Joined
Oct 21, 2015
Messages
2,372
Did you purposely drop this piece from the quote, when responding??:
This lady was left in her wheelchair at the west end of the station, opposite from the better lighted east end where the closed waiting room is located. She started crying for help shortly after the train left which would seem to indicate that no arrangements had been made by anyone, including herself, to be picked up.
The "crying for help" part is what I find atypical. Do you usually cry for help, after disembarking your train?
Of course not. I was saying the train crews procedure and the ladies initial plan (assuming waiting at the station for a ride) were both typical.
 

crescent-zephyr

Conductor
Joined
Oct 21, 2015
Messages
2,372
OK -Cool
& thanks for the reply:)
Yeah that’s why I added the edit.. I feel sorry for the passenger but I’m guessing she was expecting to have assistance to the station. That expectation is normal at a staffed station.
 

Qapla

OBS Chief
Joined
Jul 15, 2019
Messages
850
I wasn't there and I don't know this woman ... and I have not seen the video - can't make a call on what I "think" may have happened.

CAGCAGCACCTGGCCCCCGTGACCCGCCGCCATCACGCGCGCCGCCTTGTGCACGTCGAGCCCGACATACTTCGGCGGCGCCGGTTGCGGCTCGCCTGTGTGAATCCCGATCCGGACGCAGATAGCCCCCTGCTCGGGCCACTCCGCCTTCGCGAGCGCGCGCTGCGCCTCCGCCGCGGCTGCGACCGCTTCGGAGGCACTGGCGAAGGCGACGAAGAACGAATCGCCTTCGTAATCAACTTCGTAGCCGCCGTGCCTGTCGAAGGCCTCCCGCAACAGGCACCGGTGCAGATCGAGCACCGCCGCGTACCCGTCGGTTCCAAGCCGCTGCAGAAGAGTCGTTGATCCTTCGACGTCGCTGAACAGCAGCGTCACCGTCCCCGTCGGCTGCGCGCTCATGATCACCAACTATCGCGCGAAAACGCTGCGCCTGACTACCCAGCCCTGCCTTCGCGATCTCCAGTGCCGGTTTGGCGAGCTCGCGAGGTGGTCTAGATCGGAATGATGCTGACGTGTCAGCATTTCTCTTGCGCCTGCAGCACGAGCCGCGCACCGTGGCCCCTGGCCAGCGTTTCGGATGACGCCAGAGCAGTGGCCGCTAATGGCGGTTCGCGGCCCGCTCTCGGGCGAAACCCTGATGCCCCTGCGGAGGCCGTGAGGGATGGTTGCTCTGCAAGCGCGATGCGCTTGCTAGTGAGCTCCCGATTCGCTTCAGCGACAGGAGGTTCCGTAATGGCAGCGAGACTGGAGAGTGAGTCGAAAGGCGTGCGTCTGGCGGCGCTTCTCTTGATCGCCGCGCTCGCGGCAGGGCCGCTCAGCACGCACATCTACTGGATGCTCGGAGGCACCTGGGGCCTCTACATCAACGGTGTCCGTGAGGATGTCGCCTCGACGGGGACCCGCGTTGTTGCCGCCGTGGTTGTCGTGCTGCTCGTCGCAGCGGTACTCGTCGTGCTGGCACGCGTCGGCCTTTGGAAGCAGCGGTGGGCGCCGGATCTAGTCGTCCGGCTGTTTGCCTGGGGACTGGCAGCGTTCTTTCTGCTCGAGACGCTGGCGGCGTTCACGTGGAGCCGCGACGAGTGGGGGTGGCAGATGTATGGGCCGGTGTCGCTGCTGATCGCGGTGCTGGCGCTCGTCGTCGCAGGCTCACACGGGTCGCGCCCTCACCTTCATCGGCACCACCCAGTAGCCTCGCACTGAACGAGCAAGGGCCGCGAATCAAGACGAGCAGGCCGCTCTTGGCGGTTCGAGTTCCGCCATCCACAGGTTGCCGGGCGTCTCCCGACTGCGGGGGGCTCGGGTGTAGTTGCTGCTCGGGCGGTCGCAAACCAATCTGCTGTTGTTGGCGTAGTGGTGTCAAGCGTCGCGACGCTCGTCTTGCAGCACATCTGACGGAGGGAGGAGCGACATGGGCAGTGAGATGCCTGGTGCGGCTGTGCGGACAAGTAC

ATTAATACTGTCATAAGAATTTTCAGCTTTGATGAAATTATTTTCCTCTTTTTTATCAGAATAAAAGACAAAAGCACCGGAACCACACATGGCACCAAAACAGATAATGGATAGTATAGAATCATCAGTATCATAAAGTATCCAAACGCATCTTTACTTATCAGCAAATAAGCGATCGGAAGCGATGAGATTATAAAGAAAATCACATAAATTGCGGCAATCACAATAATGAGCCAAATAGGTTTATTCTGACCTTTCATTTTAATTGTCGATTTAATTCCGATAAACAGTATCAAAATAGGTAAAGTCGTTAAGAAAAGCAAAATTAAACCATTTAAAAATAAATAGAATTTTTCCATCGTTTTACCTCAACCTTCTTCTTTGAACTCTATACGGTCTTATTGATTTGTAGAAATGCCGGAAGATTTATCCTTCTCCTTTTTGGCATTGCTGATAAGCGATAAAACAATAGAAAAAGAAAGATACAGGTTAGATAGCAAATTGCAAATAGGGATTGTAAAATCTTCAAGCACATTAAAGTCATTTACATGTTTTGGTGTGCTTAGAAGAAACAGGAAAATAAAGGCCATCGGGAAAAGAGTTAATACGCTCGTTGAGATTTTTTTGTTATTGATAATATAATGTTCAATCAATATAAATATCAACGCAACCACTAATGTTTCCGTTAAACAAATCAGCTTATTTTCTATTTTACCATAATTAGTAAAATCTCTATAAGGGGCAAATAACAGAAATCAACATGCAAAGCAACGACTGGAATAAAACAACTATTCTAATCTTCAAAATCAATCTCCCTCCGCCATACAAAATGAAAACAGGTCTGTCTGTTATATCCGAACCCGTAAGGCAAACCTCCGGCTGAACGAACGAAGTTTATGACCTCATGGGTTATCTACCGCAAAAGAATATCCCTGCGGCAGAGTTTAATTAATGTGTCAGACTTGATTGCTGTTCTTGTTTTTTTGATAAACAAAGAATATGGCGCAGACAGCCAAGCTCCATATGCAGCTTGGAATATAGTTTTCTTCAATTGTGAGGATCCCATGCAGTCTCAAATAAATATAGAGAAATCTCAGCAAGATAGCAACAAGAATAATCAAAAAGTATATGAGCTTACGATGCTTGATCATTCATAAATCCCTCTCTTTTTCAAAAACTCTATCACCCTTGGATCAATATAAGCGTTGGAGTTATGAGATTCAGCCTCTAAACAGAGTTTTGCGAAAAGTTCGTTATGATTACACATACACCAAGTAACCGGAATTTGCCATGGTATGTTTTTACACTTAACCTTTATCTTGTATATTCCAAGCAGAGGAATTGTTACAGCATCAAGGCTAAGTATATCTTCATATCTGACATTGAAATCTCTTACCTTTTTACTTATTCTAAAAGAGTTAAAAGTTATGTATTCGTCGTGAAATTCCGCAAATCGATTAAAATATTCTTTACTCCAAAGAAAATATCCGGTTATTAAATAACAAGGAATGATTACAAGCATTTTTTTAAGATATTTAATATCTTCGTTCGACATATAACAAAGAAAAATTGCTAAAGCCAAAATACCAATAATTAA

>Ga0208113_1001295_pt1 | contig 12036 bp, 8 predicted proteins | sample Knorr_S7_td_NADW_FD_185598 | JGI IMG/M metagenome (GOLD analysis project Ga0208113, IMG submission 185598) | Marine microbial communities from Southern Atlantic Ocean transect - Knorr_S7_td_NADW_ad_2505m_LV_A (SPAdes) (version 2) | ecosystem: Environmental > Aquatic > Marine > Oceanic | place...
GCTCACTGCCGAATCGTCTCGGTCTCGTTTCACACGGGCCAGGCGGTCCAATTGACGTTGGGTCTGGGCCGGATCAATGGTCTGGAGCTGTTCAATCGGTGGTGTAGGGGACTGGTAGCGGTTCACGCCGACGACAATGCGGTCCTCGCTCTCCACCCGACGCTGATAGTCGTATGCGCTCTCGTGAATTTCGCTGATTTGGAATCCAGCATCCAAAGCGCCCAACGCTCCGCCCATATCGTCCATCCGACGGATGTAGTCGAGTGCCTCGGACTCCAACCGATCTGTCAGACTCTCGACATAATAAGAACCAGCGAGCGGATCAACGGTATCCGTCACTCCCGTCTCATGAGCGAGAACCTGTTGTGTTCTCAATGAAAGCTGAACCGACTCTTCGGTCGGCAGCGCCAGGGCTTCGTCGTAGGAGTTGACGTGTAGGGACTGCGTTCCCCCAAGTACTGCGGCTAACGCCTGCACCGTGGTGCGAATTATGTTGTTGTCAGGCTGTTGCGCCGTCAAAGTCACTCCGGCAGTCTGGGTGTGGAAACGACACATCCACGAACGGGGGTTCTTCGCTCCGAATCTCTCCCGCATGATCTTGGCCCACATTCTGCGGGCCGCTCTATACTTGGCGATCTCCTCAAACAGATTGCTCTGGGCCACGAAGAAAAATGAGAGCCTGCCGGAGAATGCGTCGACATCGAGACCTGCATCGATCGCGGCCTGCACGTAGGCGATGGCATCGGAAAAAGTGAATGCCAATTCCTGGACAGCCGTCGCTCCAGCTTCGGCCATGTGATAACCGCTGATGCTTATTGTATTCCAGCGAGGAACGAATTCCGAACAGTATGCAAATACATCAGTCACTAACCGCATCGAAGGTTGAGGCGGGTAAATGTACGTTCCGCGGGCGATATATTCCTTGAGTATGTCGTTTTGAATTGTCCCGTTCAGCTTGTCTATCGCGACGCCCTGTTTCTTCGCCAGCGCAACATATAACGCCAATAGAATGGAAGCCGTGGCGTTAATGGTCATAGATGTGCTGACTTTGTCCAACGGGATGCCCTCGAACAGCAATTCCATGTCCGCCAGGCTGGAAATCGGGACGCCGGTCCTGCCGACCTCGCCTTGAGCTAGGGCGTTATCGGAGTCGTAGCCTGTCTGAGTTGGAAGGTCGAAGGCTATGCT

I will offer this. When my Mom was confined to a wheelchair - she would have readily accepted the help of the train crew for getting off the train. She would have assured them that someone was picking her up. As soon as the train pulled away she would have been crying for help if she did not immediately see someone there to pick her up - in fact, if I had been walking up behind her and she was facing the other way - she would have cried out that she was all alone and needed help.

At the same time, all concerned may have thought the station was open since it usually is.

Who knows, she may have been put off the train - but that seems the least likely since the police were not already there.

Could this situation have been handled better - Sure! ALL concerned could have done more ... the train crew, whoever was supposed to pick her up and even the lady herself.
 

Rasputin

OBS Chief
Joined
Jan 17, 2019
Messages
657